A little extra excitement took place in the Torah Acadamy Girls School in Johannesburg when veteran photo-journalist, Ilan Ossendryver showed up to cover the launch of the first South African Eco Connection school for the local media. Ilan recently returned from Ethiopia, where he was capturing images of the last Ethiopian Jews to leave for Israel.
From the baking heat of Israel’s summer, Sviva Israel’s Director of Media & Technology flew last week to a chilly Johannesburg winter, to launch the Eco Connection in our first South African school. Despite the cold, she was warmly welcomed by the Israel Centre, under the directorship of Shimon Shamila, and the 7th grade students of the Torah Academy Girls School, who were all very excited to begin their participation in the Beit Shemesh-South African Eco Connection. The Beit-Shemesh South Africa Eco Connection is supported by the Beit Shemesh-Mateh Yehuda-South Africa Partnership 2Gether of the Jewish Agency for Israel and the Israel Centre, South Africa.
The Partnership 2Gether South Africa Co-Chairs, Moonyeen Castle and Madeleine Fane, together with Tamar, met with principals in the Cape Town Herzlia schools and the Johannesburg King David schools who expressed an interest in joining the program this coming year.
Eli Rudolph, Partnership 2Gether South Africa National Director, helped run the first Eco Connection workshop at Torah Academy,in which the students learned about the 3R’s – Reduce, Reuse and Recycle – and received repurposed friendship bracelets and personal letters from the 7th graders of Ulpanat Ahavat Yisrael in Ramat Beit Shemesh. Eli helped the students make their own friendship bracelets from deconstructed sweaters, and took part in the joint poster signing that has become a trademark of the Eco Connection.
Girls School Principal, Rebecca Sarchi, received the framed poster, bearing the signatures of all of the students in this partnership, both Israeli and South African.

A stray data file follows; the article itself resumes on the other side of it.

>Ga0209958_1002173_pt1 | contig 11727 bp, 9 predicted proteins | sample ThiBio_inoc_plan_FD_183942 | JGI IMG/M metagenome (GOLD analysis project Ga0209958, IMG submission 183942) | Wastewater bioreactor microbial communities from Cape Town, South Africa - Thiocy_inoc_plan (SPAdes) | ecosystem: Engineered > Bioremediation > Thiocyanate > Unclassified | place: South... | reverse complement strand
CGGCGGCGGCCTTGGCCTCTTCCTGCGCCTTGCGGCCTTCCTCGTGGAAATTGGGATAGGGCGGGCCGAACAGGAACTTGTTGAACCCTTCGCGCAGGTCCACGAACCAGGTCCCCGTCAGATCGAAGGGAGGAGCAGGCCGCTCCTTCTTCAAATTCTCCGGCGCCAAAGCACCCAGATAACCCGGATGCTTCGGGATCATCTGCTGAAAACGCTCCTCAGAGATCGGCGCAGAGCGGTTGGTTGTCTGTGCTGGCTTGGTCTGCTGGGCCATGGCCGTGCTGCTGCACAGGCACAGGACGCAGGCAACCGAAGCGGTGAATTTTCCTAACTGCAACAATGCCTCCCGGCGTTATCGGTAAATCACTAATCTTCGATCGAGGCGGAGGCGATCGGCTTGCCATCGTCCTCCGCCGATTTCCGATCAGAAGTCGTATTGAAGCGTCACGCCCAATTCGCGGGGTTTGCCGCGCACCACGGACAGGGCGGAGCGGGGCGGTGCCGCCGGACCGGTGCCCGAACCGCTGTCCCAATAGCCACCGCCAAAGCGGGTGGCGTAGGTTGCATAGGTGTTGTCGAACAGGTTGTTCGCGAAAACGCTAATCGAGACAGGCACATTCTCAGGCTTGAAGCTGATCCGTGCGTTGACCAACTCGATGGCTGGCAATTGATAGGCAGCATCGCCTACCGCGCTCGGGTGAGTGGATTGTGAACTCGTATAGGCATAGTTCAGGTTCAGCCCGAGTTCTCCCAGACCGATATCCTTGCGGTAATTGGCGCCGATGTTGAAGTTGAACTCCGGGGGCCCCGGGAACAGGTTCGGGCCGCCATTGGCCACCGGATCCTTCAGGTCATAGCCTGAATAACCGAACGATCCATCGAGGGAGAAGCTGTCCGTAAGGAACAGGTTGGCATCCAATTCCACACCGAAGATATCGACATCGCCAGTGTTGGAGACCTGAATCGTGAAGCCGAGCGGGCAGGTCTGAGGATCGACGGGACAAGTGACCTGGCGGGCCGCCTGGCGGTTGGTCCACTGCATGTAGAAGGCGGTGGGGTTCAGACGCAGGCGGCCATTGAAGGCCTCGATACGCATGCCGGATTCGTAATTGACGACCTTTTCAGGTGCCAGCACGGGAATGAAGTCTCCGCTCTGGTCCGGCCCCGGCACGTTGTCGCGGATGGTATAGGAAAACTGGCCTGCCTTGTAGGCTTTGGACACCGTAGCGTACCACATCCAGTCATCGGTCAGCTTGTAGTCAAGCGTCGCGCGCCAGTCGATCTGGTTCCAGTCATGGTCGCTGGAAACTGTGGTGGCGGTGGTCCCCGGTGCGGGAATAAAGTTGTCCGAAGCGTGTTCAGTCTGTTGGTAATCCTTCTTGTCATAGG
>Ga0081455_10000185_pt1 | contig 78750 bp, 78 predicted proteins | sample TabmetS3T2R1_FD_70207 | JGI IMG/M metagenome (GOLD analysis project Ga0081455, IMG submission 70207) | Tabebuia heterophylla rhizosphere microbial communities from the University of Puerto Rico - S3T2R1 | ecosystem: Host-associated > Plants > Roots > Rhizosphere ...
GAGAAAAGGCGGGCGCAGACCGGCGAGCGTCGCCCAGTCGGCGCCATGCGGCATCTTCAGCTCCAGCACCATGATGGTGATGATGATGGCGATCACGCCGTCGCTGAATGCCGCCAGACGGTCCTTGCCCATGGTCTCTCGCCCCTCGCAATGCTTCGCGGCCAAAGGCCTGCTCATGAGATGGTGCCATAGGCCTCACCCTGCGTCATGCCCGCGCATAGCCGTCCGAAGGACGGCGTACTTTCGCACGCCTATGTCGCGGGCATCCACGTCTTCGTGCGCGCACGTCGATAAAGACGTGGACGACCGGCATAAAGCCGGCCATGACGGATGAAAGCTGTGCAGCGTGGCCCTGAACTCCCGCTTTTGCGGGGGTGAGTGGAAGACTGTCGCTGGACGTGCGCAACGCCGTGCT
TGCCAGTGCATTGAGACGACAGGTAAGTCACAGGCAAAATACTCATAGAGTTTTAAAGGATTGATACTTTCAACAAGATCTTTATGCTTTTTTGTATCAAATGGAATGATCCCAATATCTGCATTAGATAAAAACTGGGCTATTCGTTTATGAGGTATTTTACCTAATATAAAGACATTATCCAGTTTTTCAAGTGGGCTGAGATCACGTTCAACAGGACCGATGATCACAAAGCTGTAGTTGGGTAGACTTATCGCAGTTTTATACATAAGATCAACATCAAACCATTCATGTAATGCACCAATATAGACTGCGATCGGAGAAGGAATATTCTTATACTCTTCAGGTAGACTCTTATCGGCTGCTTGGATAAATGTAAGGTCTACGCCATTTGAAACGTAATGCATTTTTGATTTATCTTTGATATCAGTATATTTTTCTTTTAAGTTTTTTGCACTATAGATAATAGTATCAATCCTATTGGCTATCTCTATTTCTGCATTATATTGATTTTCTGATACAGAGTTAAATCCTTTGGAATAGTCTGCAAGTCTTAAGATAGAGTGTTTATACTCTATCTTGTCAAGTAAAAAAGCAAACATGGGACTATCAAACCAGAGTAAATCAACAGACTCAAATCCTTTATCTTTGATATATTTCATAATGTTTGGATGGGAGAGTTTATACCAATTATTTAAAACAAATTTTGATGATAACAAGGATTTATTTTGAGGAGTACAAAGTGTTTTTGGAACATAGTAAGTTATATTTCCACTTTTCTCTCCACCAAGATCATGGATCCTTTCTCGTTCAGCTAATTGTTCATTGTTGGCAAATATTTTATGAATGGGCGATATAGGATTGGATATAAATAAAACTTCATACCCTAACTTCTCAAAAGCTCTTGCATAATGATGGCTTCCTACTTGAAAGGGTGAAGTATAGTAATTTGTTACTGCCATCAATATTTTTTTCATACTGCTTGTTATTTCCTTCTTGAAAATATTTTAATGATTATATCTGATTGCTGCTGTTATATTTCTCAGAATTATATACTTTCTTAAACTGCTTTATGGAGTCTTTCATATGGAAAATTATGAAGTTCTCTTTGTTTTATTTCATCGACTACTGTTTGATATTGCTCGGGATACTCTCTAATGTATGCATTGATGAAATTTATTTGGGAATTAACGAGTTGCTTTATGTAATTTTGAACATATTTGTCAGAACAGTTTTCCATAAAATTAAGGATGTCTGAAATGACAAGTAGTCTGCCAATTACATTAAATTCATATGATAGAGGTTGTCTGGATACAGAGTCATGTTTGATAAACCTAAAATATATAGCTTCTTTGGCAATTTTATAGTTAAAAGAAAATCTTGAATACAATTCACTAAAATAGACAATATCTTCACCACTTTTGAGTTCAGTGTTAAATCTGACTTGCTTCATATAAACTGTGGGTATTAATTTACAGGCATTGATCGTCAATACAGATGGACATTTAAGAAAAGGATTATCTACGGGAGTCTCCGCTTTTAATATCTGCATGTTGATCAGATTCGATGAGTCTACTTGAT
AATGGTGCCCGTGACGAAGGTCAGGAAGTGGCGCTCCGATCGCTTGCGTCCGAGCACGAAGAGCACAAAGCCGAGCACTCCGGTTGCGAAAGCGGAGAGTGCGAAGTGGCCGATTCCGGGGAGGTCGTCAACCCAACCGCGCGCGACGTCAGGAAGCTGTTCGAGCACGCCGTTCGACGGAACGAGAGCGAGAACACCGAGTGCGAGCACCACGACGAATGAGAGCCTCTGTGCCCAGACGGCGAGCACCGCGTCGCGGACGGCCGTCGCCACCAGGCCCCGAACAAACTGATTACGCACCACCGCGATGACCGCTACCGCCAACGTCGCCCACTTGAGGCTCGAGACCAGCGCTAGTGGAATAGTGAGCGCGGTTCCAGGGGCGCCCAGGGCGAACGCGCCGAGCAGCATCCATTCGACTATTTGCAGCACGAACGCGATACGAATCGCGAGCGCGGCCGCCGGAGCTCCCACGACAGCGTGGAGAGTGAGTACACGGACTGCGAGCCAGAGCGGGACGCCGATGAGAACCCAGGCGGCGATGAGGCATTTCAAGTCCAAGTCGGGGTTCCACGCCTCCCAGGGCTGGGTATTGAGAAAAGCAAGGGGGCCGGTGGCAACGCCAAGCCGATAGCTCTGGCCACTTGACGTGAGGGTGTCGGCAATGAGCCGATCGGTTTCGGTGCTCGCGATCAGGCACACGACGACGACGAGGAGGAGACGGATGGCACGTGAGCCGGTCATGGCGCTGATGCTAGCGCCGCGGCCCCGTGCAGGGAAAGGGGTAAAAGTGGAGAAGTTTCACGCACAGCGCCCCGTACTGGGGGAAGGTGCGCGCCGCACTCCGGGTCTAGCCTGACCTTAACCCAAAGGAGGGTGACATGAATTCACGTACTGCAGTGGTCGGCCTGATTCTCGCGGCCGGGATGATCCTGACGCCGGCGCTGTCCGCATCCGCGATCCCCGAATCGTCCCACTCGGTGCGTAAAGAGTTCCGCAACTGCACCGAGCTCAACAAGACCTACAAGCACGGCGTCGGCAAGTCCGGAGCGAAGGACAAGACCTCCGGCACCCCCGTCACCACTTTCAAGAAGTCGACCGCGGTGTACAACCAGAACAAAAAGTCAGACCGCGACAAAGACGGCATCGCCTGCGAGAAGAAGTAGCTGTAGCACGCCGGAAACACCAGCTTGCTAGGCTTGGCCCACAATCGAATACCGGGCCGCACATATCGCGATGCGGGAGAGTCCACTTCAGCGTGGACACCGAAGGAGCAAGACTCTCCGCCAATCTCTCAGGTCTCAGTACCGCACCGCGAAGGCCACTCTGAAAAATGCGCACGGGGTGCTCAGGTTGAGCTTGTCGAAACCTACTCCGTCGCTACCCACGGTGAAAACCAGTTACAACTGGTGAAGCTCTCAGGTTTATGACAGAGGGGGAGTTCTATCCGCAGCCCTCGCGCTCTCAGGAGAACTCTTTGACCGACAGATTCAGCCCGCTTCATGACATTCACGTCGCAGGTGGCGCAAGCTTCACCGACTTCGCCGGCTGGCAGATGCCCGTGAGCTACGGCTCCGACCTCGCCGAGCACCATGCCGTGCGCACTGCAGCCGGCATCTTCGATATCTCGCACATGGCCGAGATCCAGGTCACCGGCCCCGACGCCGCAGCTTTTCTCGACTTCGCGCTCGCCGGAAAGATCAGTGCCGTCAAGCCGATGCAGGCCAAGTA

The students, and their new friends in Ramat Beit Shemesh, are looking forward to videoconferencing together later this year, to learn more about how they can care for the world together.
While in Johannesburg, Tamar, who was a participant earlier this year in a the US State Department IVLP Media Literacy program, gave a luncheon presentation on Media Literacy, hosted by the Israel Center for Jewish community professionals from a number of different organizations. Using examples from the Eco Campus, Tamar described how we can use online media to reach out and connect to our community audience.
I’ve just returned from a whirlwind 8-day trip to South Africa to launch our Eco Campus and Eco Connection program there. I was last there in 1993, a year before apartheid was officially declared dead, and the changes were clear. Johannesburg’s Apartheid Museum makes that point very clearly. And Soweto has become something of a tourist-trap. Unfortunately terrible poverty is still very evident in many of the neighborhoods, from the tin shacks to people hawking plastic flowers at the traffic lights (called “robots” in SA-speak).
All four of the Jewish schools I visited, in both Cape Town and Johannesburg, have twinning programs with local impoverished black schools. They visit one another, bike together and are learning to overcome the divides that were created during the apartheid era.
One of the most impressive aspects of the South African Jewish Community is their cohesity. Many of the organizations are housed in a single, imposing stuctrue called Beyachad. They share resources and their staff appear in and out of one another’s offices. They also share knowledge….I was invited by the Israel Centre to give a presentation on Media Literacy, based on what I had learned during my participation in the US State Department IVLP Media Literacy Program earlier this year. Not only their own staffers were invited, but also professionals from other organizations. From media novices to media teams, the participants covered a wide range of levels.